A) Well, i was working as a kitchenhand and i thought that, gees i can do that, plus a little instinctive ability, also a friend many years ago who was a chef said, "you can cook quite well, give it a go", so i did. Also a ex girlfriend said i could never make as a chef - so just to prove her wrong,,,,..

Q)Do you think you can handle the "real world" presure of learning under fire?

A) If you cant learn under "fire" then you have no place in this industry.

Q)Does it make you feel really good about your self to know that "hay, I really like doing this" or is the other way around?

A) I cant answer this question that honestly, because that, if you have the inherent talent or ability, it makes this a little complicated, given that you would know virtually straight off if something is going to work or not - it goes back to instinct.

Q) After being in school for a while do you feel that "man, what did I get my self into?

A) Never, because i gave myself the benefit of the doubt for at least a year and a half.

Q) What influenced you to make up mind that you wanted to go to culinary school, was it the Food Network or someone you know?

A) I would assume that it was combination of both. Given that in Australia that to qualify as a chef (on paper) is somewhat a feat that the drop out rate is something like 85%, the honest answer is that i did due to someone that i know.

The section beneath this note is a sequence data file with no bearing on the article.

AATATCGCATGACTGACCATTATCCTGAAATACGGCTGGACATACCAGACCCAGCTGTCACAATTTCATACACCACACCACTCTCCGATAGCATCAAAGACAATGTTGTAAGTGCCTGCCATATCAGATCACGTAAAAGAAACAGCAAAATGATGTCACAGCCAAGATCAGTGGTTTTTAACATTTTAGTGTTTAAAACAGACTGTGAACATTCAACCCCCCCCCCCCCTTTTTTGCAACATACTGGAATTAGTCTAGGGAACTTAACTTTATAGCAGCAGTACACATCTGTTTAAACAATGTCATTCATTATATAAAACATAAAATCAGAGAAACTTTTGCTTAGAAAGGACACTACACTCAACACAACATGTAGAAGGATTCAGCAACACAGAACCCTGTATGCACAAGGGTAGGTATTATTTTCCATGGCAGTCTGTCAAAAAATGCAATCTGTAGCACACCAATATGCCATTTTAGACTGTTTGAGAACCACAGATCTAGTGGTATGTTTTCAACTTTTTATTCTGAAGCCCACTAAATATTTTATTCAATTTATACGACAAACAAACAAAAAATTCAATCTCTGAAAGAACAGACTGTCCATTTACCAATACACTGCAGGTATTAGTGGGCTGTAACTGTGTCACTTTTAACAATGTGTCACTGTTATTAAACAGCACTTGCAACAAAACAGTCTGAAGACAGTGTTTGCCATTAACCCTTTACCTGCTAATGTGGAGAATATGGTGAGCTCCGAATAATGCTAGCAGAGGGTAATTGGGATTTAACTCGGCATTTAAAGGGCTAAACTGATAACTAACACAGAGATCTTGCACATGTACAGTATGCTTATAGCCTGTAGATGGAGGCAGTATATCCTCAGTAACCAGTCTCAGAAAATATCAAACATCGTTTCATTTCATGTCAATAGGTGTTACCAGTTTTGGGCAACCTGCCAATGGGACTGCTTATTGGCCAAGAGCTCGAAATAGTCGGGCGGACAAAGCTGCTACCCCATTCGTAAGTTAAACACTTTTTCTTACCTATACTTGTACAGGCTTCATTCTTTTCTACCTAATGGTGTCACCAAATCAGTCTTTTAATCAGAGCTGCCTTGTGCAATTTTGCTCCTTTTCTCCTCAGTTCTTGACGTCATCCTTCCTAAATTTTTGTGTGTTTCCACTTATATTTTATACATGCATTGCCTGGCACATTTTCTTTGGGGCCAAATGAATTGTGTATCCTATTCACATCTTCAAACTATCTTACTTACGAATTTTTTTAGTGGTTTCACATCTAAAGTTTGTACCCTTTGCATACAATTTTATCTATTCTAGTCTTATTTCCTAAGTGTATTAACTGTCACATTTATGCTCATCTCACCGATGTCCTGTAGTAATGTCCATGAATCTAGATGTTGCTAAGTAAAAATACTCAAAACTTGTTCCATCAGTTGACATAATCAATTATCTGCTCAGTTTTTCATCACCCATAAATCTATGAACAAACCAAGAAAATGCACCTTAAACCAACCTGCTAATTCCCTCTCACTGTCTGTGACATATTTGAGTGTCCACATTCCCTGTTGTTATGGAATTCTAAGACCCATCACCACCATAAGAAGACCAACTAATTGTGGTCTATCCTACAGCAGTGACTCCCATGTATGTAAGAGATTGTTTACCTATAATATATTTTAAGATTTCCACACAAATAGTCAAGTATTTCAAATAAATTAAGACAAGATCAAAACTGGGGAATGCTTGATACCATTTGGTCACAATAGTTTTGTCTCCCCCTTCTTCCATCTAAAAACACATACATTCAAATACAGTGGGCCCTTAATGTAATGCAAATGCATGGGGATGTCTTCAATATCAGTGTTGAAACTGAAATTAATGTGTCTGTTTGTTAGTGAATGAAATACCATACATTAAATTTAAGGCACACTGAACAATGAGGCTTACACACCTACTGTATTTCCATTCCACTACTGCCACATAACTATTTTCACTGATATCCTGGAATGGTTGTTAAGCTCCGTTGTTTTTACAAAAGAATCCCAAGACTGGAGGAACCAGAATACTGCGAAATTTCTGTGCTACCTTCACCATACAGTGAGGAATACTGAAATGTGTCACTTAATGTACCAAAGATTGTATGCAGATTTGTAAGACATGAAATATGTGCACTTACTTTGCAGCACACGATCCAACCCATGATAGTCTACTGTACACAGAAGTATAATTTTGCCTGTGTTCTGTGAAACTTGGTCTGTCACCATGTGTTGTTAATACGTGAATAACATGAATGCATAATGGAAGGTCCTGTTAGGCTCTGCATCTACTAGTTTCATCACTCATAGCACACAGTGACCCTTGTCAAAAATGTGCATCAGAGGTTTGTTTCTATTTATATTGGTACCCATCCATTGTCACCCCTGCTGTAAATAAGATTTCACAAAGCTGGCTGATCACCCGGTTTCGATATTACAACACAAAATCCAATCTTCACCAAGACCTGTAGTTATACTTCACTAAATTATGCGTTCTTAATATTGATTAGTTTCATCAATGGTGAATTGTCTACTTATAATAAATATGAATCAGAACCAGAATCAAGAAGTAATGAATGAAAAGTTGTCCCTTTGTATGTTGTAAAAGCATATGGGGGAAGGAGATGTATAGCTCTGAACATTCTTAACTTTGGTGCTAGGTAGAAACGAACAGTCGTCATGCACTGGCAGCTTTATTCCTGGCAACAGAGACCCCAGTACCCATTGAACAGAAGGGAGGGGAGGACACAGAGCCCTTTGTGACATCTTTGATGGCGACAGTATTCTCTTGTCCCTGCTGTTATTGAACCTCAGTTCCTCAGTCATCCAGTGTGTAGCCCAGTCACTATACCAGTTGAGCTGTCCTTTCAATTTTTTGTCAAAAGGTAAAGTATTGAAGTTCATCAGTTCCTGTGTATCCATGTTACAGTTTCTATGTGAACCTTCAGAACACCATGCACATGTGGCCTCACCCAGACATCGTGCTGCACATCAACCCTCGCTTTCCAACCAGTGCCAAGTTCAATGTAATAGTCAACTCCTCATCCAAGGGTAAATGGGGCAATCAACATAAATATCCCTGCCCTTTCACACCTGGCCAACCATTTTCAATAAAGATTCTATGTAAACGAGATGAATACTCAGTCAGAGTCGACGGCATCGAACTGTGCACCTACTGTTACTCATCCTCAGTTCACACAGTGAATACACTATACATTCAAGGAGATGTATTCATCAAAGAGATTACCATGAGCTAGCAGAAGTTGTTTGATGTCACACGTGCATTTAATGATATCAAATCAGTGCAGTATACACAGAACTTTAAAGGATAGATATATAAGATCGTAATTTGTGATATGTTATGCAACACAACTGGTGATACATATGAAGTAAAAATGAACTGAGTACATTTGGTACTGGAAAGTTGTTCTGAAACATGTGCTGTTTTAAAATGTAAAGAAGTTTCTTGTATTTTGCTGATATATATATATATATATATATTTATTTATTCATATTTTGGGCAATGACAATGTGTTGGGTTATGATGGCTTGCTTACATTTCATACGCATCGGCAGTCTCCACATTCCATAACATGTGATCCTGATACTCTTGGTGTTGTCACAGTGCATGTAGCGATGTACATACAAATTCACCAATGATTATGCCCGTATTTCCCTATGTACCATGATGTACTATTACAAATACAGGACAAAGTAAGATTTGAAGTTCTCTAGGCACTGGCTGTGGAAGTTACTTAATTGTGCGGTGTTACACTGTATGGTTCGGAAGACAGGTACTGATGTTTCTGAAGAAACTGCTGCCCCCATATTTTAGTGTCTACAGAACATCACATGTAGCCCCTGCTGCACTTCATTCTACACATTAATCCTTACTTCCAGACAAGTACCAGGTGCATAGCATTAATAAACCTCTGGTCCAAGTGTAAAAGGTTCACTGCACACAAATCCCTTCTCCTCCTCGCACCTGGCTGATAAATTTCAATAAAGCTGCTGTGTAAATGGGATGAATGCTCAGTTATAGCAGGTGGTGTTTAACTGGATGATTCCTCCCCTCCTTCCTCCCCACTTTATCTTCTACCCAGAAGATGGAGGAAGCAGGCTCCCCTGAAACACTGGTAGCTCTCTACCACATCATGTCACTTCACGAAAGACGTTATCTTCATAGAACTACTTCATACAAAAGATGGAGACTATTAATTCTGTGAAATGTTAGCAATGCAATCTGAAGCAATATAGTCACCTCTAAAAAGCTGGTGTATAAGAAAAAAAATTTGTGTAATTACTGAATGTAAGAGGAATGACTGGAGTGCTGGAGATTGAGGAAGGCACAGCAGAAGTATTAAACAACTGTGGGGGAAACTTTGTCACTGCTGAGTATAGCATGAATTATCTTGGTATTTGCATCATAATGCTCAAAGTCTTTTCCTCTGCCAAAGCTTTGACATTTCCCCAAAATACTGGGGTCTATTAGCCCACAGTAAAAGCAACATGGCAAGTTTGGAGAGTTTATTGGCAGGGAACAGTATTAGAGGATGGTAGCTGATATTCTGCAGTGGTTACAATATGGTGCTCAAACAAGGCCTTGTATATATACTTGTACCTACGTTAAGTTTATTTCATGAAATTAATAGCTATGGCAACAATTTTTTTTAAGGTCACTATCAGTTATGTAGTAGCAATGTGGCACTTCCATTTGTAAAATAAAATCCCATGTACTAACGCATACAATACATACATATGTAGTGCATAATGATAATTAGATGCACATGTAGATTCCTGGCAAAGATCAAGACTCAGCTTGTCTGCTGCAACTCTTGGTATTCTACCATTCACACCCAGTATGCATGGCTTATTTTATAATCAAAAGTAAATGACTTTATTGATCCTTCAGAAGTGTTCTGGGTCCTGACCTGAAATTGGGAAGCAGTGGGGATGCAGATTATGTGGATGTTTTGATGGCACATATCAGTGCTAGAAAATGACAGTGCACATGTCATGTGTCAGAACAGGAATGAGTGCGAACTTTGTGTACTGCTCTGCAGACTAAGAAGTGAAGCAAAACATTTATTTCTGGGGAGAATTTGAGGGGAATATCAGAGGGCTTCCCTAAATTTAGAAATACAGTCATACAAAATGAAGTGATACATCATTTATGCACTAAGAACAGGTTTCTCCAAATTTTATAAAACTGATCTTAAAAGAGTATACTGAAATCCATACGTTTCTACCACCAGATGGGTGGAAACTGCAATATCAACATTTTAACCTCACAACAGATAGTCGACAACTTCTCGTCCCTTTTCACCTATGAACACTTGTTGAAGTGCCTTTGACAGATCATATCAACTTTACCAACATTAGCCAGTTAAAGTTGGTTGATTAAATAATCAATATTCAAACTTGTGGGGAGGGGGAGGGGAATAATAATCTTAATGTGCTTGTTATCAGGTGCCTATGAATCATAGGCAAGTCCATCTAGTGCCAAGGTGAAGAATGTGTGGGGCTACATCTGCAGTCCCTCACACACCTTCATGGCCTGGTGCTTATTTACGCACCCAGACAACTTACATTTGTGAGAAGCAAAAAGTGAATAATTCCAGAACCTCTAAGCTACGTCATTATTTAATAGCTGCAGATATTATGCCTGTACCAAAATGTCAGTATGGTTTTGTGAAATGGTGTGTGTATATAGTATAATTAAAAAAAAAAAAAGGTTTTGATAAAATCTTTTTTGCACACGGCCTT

I started off as a kitchenhand (UT person), from where i stood, i said to myself "i can do that, and from there, i can either add my own flair or do better" - no more and no less.

However, and from my own experience, learning in a academic & practical environment has expanded my own knowledge in excess from what any one chef could of ever shown me in such a relatively short period of time. Dont get me wrong, practical experience is essential, but without some of the background theory, what is it worth?
"Nothing quite like the feeling of something newl"
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"Nothing quite like the feeling of something newl"